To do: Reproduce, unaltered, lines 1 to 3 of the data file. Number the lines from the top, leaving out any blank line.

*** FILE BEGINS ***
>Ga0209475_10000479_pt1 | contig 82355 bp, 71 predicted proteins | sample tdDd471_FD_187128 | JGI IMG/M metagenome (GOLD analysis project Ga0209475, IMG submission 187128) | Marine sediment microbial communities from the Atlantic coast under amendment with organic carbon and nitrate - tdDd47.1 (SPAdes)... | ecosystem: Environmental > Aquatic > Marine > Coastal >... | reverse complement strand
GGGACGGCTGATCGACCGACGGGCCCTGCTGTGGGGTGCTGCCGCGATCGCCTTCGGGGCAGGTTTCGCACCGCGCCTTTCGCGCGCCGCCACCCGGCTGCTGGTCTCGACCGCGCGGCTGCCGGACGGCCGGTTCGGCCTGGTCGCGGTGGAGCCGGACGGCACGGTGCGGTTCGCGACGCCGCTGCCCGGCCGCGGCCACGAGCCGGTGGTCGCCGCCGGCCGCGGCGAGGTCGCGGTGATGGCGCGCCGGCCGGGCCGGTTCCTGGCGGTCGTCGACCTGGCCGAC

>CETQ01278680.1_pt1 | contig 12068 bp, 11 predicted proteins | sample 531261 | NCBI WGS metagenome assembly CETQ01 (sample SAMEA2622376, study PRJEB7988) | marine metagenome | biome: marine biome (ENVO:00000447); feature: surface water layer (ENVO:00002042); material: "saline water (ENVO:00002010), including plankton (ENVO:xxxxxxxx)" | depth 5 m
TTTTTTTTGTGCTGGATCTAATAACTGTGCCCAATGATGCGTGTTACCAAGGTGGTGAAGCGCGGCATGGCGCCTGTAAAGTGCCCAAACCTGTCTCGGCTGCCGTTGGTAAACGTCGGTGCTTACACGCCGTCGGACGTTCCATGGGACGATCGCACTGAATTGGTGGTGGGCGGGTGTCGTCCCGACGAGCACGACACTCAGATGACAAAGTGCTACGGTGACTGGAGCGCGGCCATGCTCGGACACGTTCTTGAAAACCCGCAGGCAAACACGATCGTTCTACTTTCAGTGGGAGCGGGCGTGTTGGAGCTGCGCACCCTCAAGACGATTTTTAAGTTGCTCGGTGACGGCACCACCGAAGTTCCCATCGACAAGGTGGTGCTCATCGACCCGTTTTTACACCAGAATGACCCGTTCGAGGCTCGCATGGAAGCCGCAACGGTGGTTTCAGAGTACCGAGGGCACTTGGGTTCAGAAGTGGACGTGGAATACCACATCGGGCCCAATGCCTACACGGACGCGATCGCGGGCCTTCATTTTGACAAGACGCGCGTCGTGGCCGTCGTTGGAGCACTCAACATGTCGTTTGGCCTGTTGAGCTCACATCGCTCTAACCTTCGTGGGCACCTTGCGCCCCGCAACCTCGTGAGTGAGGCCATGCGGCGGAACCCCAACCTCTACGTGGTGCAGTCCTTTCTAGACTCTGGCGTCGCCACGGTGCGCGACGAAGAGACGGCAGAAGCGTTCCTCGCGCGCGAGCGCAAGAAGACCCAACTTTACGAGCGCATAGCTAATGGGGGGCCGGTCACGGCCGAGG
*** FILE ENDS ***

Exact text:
>Ga0209475_10000479_pt1 | contig 82355 bp, 71 predicted proteins | sample tdDd471_FD_187128 | JGI IMG/M metagenome (GOLD analysis project Ga0209475, IMG submission 187128) | Marine sediment microbial communities from the Atlantic coast under amendment with organic carbon and nitrate - tdDd47.1 (SPAdes)... | ecosystem: Environmental > Aquatic > Marine > Coastal >... | reverse complement strand
GGGACGGCTGATCGACCGACGGGCCCTGCTGTGGGGTGCTGCCGCGATCGCCTTCGGGGCAGGTTTCGCACCGCGCCTTTCGCGCGCCGCCACCCGGCTGCTGGTCTCGACCGCGCGGCTGCCGGACGGCCGGTTCGGCCTGGTCGCGGTGGAGCCGGACGGCACGGTGCGGTTCGCGACGCCGCTGCCCGGCCGCGGCCACGAGCCGGTGGTCGCCGCCGGCCGCGGCGAGGTCGCGGTGATGGCGCGCCGGCCGGGCCGGTTCCTGGCGGTCGTCGACCTGGCCGAC

>CETQ01278680.1_pt1 | contig 12068 bp, 11 predicted proteins | sample 531261 | NCBI WGS metagenome assembly CETQ01 (sample SAMEA2622376, study PRJEB7988) | marine metagenome | biome: marine biome (ENVO:00000447); feature: surface water layer (ENVO:00002042); material: "saline water (ENVO:00002010), including plankton (ENVO:xxxxxxxx)" | depth 5 m